“Daddy. People are going to think I’m sent off because I’m actually in a fix. Did this not occur to anyone?”
He slid out of the booth and walked toward the counter, and she could tell by his posture and gait how strained he was, by travel in part but mostly by circumstance. She read this like she could read her own name. She wished she could resent whatever pain or exhaustion or judgment he felt, because she was the one with no say in the matter, and no power. But the fire seemed to have gone out of her.
He came back with a fresh newspaper and laid down the front page for her to see: earhart is off around the globe.
She looked up at him. “That could be me. Someday.”
“I believe you.”
“This whole thing is a vast waste of my time. I’ve already started soloing, and now all this.”
He eased into the booth again. “I’m aware.”
Something else had occurred to her, too, a subject she hadn’t dared broach with her mother around. But she was pretty sure she was right. And as a lawyer and a Christian, wasn’t he obligated to tell her the truth? “Is this even legal?”
She saw him blink and knew she had him. “That’s a bit of a . . . gray area, let’s say.”
“But if I’d really put my foot down? Refused to go along with this? You’d have done what, kick me out to the street?”
“Lord, of course not.”
“But that’s the only real recourse you could have had. Am I right?”
He rubbed his bloodshot eyes with fingers and thumb, probably, she imagined, to avoid having to face her. She was yet again in no mood for mercy.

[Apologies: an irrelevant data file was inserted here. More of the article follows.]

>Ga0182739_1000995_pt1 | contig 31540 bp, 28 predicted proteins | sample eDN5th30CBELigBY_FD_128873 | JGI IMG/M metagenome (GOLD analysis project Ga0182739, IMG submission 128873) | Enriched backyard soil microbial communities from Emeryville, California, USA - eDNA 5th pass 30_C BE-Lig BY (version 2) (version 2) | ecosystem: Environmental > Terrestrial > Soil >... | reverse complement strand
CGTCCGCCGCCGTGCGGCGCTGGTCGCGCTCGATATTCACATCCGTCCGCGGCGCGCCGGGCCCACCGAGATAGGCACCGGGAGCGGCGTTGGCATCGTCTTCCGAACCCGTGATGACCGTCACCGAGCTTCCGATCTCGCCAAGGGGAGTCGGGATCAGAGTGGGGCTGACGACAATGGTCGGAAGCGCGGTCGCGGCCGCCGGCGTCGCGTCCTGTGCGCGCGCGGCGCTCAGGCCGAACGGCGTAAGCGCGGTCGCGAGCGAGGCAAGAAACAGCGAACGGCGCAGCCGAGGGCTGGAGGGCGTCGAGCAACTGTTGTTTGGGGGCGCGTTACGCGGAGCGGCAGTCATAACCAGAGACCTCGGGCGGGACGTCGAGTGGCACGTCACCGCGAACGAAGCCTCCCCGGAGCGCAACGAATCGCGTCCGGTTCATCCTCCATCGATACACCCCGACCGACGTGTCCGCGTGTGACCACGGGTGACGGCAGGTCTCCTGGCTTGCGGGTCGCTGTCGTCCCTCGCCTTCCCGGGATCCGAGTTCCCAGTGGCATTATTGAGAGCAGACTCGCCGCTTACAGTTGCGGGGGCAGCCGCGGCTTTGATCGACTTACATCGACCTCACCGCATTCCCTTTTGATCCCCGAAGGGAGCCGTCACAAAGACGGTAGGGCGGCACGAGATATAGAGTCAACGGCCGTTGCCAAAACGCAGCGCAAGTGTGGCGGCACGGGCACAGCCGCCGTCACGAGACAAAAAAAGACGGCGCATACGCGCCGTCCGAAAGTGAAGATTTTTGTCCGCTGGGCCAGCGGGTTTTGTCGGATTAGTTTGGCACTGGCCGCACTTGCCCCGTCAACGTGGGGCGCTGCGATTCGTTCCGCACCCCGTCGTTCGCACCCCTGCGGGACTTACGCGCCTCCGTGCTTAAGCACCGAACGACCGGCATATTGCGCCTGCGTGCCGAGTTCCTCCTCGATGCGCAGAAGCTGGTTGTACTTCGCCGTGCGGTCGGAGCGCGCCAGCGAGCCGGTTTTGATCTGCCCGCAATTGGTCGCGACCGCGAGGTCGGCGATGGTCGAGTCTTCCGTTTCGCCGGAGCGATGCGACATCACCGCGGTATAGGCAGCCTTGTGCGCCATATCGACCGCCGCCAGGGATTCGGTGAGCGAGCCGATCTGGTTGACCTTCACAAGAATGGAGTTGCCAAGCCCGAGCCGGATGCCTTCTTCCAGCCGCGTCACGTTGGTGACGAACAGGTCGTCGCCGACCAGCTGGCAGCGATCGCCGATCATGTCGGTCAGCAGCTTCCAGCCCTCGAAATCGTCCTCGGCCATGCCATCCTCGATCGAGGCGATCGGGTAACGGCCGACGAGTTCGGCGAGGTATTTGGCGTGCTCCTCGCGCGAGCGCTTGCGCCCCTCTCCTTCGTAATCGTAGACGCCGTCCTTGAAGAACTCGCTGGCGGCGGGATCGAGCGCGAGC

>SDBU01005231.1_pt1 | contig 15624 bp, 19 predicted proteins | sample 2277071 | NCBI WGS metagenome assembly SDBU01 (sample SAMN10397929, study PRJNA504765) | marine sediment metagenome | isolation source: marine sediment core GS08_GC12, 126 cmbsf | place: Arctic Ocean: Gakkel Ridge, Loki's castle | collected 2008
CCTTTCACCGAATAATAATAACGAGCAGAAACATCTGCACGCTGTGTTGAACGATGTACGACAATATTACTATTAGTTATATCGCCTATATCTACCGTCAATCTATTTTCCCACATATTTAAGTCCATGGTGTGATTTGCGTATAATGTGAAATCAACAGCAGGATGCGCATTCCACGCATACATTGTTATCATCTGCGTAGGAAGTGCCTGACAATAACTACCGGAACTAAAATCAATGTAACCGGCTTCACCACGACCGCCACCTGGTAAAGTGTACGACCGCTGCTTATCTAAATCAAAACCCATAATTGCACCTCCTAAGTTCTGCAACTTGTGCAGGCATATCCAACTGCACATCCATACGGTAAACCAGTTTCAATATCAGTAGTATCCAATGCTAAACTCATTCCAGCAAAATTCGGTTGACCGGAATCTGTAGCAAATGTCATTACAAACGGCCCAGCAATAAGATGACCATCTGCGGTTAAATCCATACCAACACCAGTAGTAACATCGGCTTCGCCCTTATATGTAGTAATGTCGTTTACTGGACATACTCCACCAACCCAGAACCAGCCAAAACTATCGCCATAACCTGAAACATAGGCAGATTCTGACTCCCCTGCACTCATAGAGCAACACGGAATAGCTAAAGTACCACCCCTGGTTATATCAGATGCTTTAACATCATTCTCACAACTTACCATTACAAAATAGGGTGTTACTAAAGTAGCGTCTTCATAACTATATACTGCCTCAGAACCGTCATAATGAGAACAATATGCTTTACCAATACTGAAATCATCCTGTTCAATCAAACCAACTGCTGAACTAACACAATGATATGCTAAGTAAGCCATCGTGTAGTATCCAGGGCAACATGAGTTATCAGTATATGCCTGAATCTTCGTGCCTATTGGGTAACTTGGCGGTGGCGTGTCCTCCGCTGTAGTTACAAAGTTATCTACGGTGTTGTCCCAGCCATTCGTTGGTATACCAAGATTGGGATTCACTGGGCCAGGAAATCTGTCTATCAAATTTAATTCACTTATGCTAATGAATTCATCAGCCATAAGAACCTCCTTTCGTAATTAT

“I became a legal adult clear back in November, didn’t I? On my eighteenth birthday. California’s one of those states, isn’t it?”
“You are . . . not entirely wrong. It’s one of those states. One of those few states . . . Most are a, ah, sensible twenty-one.”
“And now you’re sending me to one of them, against my adult will.” Her stinger was coming up by the second, her scorpion’s defense. “By the standards of the state in which I actually reside. Do I have this right?”
He shook his head at the ceiling, let out a breath. Gotcha.
“Because that’s the way it appears. Are you actually breaking the law with this?”
He was still looking at the ceiling. “Not one that any prosecutor would argue before a judge. Or that any judge would enforce, for that matter.”
“Why? Because I happen to still be in high school and under your roof?”
“Something like that, yes. Sure. Like I said, gray area.”
“And when you wanted to have the doctor examine me against my own free will? Would that have been a gray area, too?”
People at other tables were definitely looking now, and he knew it, too, and she didn’t give one solitary fig.
“It never got to that point, Annie.”
“That’s not the question.”
“No, you’re right. That would have been wrong. Maybe criminal.”
He managed to look at her again without blinking, as though the actual logistics of this punitive circus were finally dawning and he realized he’d better hold her with his eyes while he still had the chance. “Frankly, it probably would’ve gone better where your mother’s concerned if you’d come totally clean and given her a name.”
Her one nearly Pyrrhic triumph. Bleary or not, she felt her ire rise even more. “She couldn’t beat it out of me. I don’t expect you to sympathize.”